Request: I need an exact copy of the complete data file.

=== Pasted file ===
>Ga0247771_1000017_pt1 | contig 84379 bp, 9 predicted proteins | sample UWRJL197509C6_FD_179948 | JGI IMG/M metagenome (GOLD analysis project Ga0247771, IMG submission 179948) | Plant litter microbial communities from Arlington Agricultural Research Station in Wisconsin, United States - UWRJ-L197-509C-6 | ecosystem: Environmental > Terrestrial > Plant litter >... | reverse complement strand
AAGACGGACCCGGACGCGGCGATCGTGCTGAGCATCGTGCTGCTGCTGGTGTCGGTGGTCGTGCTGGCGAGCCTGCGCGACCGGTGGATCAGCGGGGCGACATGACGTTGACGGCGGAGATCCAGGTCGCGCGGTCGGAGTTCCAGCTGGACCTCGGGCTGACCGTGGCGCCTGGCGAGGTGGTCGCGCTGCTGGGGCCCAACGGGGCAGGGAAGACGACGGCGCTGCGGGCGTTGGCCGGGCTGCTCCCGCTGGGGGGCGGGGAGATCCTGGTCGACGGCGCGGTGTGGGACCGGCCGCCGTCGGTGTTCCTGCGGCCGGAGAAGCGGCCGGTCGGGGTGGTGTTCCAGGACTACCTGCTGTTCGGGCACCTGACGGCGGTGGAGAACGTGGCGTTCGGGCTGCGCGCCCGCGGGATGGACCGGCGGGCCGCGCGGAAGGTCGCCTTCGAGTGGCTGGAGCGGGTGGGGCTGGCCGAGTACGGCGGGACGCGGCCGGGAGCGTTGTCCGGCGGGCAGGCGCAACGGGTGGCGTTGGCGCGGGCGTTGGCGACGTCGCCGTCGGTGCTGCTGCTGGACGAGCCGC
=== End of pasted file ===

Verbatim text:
>Ga0247771_1000017_pt1 | contig 84379 bp, 9 predicted proteins | sample UWRJL197509C6_FD_179948 | JGI IMG/M metagenome (GOLD analysis project Ga0247771, IMG submission 179948) | Plant litter microbial communities from Arlington Agricultural Research Station in Wisconsin, United States - UWRJ-L197-509C-6 | ecosystem: Environmental > Terrestrial > Plant litter >... | reverse complement strand
AAGACGGACCCGGACGCGGCGATCGTGCTGAGCATCGTGCTGCTGCTGGTGTCGGTGGTCGTGCTGGCGAGCCTGCGCGACCGGTGGATCAGCGGGGCGACATGACGTTGACGGCGGAGATCCAGGTCGCGCGGTCGGAGTTCCAGCTGGACCTCGGGCTGACCGTGGCGCCTGGCGAGGTGGTCGCGCTGCTGGGGCCCAACGGGGCAGGGAAGACGACGGCGCTGCGGGCGTTGGCCGGGCTGCTCCCGCTGGGGGGCGGGGAGATCCTGGTCGACGGCGCGGTGTGGGACCGGCCGCCGTCGGTGTTCCTGCGGCCGGAGAAGCGGCCGGTCGGGGTGGTGTTCCAGGACTACCTGCTGTTCGGGCACCTGACGGCGGTGGAGAACGTGGCGTTCGGGCTGCGCGCCCGCGGGATGGACCGGCGGGCCGCGCGGAAGGTCGCCTTCGAGTGGCTGGAGCGGGTGGGGCTGGCCGAGTACGGCGGGACGCGGCCGGGAGCGTTGTCCGGCGGGCAGGCGCAACGGGTGGCGTTGGCGCGGGCGTTGGCGACGTCGCCGTCGGTGCTGCTGCTGGACGAGCCGC